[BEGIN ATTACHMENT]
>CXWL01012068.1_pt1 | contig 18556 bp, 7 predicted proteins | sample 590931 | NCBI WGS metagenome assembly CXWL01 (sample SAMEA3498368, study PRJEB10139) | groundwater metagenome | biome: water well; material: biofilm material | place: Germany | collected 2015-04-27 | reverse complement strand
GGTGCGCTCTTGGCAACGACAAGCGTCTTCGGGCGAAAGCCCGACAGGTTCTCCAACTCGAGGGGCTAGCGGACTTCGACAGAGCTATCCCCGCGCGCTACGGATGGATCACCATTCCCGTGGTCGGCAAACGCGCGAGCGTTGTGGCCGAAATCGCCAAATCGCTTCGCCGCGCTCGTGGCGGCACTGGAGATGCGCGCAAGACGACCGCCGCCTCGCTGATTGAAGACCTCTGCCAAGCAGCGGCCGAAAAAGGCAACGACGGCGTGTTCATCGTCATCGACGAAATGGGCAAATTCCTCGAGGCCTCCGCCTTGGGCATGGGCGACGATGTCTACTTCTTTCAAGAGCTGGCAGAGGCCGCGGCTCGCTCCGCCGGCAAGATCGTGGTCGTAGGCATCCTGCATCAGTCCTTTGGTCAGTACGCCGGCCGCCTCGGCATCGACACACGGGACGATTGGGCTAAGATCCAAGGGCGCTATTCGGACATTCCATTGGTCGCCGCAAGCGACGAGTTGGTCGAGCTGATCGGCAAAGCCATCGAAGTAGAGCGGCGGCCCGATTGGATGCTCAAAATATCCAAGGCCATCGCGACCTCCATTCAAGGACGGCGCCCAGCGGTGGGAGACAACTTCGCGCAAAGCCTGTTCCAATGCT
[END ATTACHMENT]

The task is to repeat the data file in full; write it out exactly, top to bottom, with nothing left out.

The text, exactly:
>CXWL01012068.1_pt1 | contig 18556 bp, 7 predicted proteins | sample 590931 | NCBI WGS metagenome assembly CXWL01 (sample SAMEA3498368, study PRJEB10139) | groundwater metagenome | biome: water well; material: biofilm material | place: Germany | collected 2015-04-27 | reverse complement strand
GGTGCGCTCTTGGCAACGACAAGCGTCTTCGGGCGAAAGCCCGACAGGTTCTCCAACTCGAGGGGCTAGCGGACTTCGACAGAGCTATCCCCGCGCGCTACGGATGGATCACCATTCCCGTGGTCGGCAAACGCGCGAGCGTTGTGGCCGAAATCGCCAAATCGCTTCGCCGCGCTCGTGGCGGCACTGGAGATGCGCGCAAGACGACCGCCGCCTCGCTGATTGAAGACCTCTGCCAAGCAGCGGCCGAAAAAGGCAACGACGGCGTGTTCATCGTCATCGACGAAATGGGCAAATTCCTCGAGGCCTCCGCCTTGGGCATGGGCGACGATGTCTACTTCTTTCAAGAGCTGGCAGAGGCCGCGGCTCGCTCCGCCGGCAAGATCGTGGTCGTAGGCATCCTGCATCAGTCCTTTGGTCAGTACGCCGGCCGCCTCGGCATCGACACACGGGACGATTGGGCTAAGATCCAAGGGCGCTATTCGGACATTCCATTGGTCGCCGCAAGCGACGAGTTGGTCGAGCTGATCGGCAAAGCCATCGAAGTAGAGCGGCGGCCCGATTGGATGCTCAAAATATCCAAGGCCATCGCGACCTCCATTCAAGGACGGCGCCCAGCGGTGGGAGACAACTTCGCGCAAAGCCTGTTCCAATGCT